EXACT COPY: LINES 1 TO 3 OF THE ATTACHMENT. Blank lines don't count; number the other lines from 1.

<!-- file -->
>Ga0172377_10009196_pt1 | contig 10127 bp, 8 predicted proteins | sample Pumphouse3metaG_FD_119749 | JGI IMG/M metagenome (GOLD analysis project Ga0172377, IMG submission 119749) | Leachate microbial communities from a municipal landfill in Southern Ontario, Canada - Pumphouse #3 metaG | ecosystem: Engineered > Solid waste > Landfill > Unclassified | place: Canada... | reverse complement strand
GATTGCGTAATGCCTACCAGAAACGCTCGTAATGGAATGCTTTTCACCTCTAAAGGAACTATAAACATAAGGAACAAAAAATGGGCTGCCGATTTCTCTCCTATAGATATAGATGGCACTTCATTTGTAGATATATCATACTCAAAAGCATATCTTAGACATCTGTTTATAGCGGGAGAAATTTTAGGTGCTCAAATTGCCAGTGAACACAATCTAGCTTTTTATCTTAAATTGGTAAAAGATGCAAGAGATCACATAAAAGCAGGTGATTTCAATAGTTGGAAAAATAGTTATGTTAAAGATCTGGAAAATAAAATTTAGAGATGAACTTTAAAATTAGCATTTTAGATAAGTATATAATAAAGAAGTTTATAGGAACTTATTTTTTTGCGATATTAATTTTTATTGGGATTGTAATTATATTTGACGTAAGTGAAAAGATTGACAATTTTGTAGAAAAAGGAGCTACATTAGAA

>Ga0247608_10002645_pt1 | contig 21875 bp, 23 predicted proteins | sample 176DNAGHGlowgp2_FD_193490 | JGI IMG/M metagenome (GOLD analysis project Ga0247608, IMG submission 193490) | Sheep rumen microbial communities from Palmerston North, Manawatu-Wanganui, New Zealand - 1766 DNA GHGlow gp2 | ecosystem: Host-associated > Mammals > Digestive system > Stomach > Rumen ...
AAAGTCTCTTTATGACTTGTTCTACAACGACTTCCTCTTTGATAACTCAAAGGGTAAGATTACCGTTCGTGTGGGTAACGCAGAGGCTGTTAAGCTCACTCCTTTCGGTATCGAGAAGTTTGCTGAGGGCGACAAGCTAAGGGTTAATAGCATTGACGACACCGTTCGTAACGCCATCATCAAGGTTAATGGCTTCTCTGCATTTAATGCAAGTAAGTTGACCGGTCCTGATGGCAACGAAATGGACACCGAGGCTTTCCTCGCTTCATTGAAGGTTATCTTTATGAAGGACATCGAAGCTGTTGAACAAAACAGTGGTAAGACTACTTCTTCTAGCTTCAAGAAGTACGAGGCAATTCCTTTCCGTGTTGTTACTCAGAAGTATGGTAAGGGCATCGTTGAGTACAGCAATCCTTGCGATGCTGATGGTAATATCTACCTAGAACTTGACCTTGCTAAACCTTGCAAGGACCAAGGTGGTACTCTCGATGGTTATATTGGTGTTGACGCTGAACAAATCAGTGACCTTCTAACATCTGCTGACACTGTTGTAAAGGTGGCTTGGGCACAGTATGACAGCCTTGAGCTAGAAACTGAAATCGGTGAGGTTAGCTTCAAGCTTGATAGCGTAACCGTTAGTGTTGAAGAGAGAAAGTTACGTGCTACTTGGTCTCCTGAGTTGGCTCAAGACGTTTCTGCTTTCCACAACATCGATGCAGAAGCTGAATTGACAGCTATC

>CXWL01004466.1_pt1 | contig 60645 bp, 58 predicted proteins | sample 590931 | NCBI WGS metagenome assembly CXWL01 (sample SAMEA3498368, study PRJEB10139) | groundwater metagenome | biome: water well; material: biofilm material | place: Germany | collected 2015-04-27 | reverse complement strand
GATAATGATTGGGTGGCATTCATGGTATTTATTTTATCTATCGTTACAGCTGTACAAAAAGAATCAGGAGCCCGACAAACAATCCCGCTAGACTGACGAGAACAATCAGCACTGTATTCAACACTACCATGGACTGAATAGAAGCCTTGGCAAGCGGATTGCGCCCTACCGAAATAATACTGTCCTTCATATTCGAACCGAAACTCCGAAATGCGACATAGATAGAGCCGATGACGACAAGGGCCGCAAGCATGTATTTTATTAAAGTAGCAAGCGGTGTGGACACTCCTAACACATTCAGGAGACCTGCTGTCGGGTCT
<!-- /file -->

>Ga0172377_10009196_pt1 | contig 10127 bp, 8 predicted proteins | sample Pumphouse3metaG_FD_119749 | JGI IMG/M metagenome (GOLD analysis project Ga0172377, IMG submission 119749) | Leachate microbial communities from a municipal landfill in Southern Ontario, Canada - Pumphouse #3 metaG | ecosystem: Engineered > Solid waste > Landfill > Unclassified | place: Canada... | reverse complement strand
GATTGCGTAATGCCTACCAGAAACGCTCGTAATGGAATGCTTTTCACCTCTAAAGGAACTATAAACATAAGGAACAAAAAATGGGCTGCCGATTTCTCTCCTATAGATATAGATGGCACTTCATTTGTAGATATATCATACTCAAAAGCATATCTTAGACATCTGTTTATAGCGGGAGAAATTTTAGGTGCTCAAATTGCCAGTGAACACAATCTAGCTTTTTATCTTAAATTGGTAAAAGATGCAAGAGATCACATAAAAGCAGGTGATTTCAATAGTTGGAAAAATAGTTATGTTAAAGATCTGGAAAATAAAATTTAGAGATGAACTTTAAAATTAGCATTTTAGATAAGTATATAATAAAGAAGTTTATAGGAACTTATTTTTTTGCGATATTAATTTTTATTGGGATTGTAATTATATTTGACGTAAGTGAAAAGATTGACAATTTTGTAGAAAAAGGAGCTACATTAGAA

>Ga0247608_10002645_pt1 | contig 21875 bp, 23 predicted proteins | sample 176DNAGHGlowgp2_FD_193490 | JGI IMG/M metagenome (GOLD analysis project Ga0247608, IMG submission 193490) | Sheep rumen microbial communities from Palmerston North, Manawatu-Wanganui, New Zealand - 1766 DNA GHGlow gp2 | ecosystem: Host-associated > Mammals > Digestive system > Stomach > Rumen ...